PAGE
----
If you’re fresh out of college, newly laid off, or a self-employed person going through one of those inevitable slow periods, temp work can be a ready source of cash. Depending on your temperament, you might see temp work as a great opportunity for gaining new skills and possibly landing the permanent job of your dreams. Or, you might look upon temping as a necessary evil, a cruel twist of vocational fate. If you fall into the latter category, you may want to take a little advice from someone who’s been there more times than she cares to count:
Shop around. Don’t settle for the first agency that throws some temp work your way. Some temp agencies are better than others, plain and simple. How do you feel when you enter the office or call in to check on possible temp work? Are you welcomed or treated like a number? Is there a general sense of chaos, perhaps an air of desperation, or do people seem to like their jobs? The agency is technically your employer as long as you’re doing temp work, and the way they treat you will have a big impact on your morale. You need to feel that if anything goes wrong or needs to be negotiated at the job site, they’ll have your back.
Don’t expect that the agency’s description of an assignment will even remotely resemble the temp work you’ll actually do. This is not an indictment of temp agencies. Most of the people who work at temp agencies are, in my experience, really rather sweet. At the very least, they’re probably not out to get you. The problem is that the job descriptions they receive tend to be vague, incomplete, or flat-out inaccurate. Like a well-worn piece of gossip, job descriptions for temp work often get garbled every time they pass from one person to the next.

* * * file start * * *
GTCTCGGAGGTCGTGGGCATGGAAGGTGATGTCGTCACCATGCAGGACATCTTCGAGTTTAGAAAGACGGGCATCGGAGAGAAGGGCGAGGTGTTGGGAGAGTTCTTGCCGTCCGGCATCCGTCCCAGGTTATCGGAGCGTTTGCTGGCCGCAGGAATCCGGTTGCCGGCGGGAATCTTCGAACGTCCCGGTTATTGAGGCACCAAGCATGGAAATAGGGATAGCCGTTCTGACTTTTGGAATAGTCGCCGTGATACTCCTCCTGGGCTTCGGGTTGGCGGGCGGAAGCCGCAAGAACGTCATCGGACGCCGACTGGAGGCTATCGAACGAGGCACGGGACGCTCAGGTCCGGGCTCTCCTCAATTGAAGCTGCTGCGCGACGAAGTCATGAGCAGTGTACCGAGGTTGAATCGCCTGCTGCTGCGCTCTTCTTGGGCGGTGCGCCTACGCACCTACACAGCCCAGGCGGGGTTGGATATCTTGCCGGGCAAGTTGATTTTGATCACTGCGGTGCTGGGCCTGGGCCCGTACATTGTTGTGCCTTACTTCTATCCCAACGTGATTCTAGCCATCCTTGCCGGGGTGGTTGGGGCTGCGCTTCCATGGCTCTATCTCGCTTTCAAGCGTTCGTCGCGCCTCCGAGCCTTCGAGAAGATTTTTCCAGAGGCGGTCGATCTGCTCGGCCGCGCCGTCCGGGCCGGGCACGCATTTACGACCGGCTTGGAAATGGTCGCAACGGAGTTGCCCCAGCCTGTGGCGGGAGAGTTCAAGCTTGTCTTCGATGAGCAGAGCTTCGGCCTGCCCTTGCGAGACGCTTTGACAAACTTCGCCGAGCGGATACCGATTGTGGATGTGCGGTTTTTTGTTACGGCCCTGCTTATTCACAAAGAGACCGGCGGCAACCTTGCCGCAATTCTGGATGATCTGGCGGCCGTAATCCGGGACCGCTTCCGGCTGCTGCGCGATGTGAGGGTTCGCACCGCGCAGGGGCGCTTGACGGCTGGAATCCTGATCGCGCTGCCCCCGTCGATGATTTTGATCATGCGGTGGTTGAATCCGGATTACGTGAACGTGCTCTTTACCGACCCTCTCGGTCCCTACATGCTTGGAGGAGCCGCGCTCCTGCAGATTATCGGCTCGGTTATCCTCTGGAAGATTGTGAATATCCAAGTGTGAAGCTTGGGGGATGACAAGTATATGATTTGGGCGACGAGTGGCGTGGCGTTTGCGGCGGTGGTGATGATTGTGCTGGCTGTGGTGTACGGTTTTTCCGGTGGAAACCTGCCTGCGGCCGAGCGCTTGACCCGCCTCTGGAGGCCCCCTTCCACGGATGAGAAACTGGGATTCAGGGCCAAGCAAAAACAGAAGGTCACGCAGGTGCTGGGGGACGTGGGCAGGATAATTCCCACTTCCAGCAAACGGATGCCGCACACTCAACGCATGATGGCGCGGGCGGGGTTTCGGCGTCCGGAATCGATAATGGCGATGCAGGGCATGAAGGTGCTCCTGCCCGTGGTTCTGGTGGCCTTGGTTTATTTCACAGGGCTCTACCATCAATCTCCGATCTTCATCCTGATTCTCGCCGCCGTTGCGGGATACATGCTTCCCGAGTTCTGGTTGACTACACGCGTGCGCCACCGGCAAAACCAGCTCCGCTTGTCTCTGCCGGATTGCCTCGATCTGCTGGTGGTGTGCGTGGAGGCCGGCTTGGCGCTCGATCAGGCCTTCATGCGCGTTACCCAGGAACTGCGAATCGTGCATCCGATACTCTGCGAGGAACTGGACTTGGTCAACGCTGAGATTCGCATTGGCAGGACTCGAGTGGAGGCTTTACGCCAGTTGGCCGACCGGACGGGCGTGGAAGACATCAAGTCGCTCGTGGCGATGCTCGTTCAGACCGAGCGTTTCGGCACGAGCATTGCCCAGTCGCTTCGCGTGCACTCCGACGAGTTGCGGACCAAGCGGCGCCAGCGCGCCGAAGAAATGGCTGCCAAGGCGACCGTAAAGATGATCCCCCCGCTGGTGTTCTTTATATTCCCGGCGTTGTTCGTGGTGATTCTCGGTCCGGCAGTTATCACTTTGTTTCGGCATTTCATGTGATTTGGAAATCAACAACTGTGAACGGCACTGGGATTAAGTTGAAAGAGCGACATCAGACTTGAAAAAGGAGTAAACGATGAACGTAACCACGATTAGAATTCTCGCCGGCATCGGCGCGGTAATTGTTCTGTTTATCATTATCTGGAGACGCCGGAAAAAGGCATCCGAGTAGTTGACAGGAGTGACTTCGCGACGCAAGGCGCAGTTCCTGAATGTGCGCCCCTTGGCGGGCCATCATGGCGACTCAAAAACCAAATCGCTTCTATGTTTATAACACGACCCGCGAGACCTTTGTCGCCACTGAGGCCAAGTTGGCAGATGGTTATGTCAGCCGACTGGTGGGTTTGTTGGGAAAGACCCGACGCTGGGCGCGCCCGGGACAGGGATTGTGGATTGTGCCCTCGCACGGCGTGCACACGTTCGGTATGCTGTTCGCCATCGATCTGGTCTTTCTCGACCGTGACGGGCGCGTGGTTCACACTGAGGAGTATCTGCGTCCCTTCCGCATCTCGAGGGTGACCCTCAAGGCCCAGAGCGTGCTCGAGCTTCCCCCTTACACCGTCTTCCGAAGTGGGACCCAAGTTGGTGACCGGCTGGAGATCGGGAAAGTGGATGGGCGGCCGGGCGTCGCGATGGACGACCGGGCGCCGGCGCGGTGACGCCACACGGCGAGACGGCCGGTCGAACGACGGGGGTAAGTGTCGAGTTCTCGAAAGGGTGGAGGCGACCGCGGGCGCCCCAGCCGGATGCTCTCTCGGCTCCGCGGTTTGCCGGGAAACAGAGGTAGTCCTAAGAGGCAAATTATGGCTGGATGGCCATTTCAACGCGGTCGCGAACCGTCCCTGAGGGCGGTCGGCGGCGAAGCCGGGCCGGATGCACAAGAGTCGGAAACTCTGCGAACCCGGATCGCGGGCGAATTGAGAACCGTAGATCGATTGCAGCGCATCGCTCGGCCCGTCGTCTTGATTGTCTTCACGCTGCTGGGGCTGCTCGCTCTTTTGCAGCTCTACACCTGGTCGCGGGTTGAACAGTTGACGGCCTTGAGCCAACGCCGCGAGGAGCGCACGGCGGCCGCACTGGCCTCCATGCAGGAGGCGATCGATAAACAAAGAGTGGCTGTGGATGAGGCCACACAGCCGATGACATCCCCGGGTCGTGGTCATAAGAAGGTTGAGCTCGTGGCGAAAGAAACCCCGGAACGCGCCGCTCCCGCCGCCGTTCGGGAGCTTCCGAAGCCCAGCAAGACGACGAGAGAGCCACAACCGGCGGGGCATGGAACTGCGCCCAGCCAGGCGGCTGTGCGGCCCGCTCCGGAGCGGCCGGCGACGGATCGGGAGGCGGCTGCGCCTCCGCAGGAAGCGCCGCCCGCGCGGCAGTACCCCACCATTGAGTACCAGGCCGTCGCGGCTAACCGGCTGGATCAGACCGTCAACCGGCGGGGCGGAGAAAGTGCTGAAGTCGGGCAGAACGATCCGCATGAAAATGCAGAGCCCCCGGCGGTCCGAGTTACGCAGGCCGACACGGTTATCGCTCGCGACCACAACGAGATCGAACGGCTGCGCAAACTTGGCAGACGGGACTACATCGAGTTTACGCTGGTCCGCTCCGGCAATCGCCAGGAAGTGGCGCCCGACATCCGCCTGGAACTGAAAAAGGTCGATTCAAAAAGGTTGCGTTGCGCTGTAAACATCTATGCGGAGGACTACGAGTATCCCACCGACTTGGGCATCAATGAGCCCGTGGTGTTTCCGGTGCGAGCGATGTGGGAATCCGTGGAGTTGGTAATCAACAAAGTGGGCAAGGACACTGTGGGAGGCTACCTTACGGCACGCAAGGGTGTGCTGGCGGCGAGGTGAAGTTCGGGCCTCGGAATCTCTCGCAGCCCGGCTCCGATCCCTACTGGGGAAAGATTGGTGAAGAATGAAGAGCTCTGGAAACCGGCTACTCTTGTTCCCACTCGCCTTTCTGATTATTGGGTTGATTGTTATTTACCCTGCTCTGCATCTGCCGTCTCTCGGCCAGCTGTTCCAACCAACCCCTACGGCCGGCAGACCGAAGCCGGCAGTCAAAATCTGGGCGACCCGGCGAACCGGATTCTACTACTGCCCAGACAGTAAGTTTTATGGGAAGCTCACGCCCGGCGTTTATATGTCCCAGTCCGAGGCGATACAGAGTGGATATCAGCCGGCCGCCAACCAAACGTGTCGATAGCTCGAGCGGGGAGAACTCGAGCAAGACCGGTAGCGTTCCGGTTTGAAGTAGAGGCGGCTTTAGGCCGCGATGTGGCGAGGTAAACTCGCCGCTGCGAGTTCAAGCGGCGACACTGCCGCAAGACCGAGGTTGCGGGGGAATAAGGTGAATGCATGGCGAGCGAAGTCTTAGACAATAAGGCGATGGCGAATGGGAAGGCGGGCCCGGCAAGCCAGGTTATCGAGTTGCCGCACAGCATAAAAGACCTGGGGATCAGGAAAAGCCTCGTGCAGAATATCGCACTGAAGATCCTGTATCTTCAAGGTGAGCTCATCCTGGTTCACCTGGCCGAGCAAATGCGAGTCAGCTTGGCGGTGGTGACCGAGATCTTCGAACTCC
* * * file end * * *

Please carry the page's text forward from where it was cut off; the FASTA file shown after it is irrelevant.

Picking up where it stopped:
Here’s one scenario: Say a manager, someone who has never done temp work in his life, looks around his busy hive of cubicles and realizes his staff needs some real help, real fast. He calls a rep in Human Resources-say, someone who has done temp work, perhaps recently, and who does not want to spend precious seconds of her overpacked day contemplating those dark times. The rep jots down the manager’s request and takes it to her supervisor. The supervisor frowns, hating the very idea of the company paying for temp work, thinking of all the money that’s going to go straight down the toilet. She gives the Human Resources rep sixteen other things to take care of first.
Later that day, or the next day, or the next week, the rep must finally handle this issue of getting someone to do temp work. She calls the temp agency and passes along the job description. She’s long since lost the scrap of paper she took notes on, but she figures, “I’ve done temp work. I know what’s involved. It’s all the same.” She mentions “filing” and “data entry.” She gets the hourly rate, the schedule, the department, and the supervisor’s name exactly right, because these are the really important details when it comes to temp work. The person at the agency says, “Great!” because that’s her standard response to everything.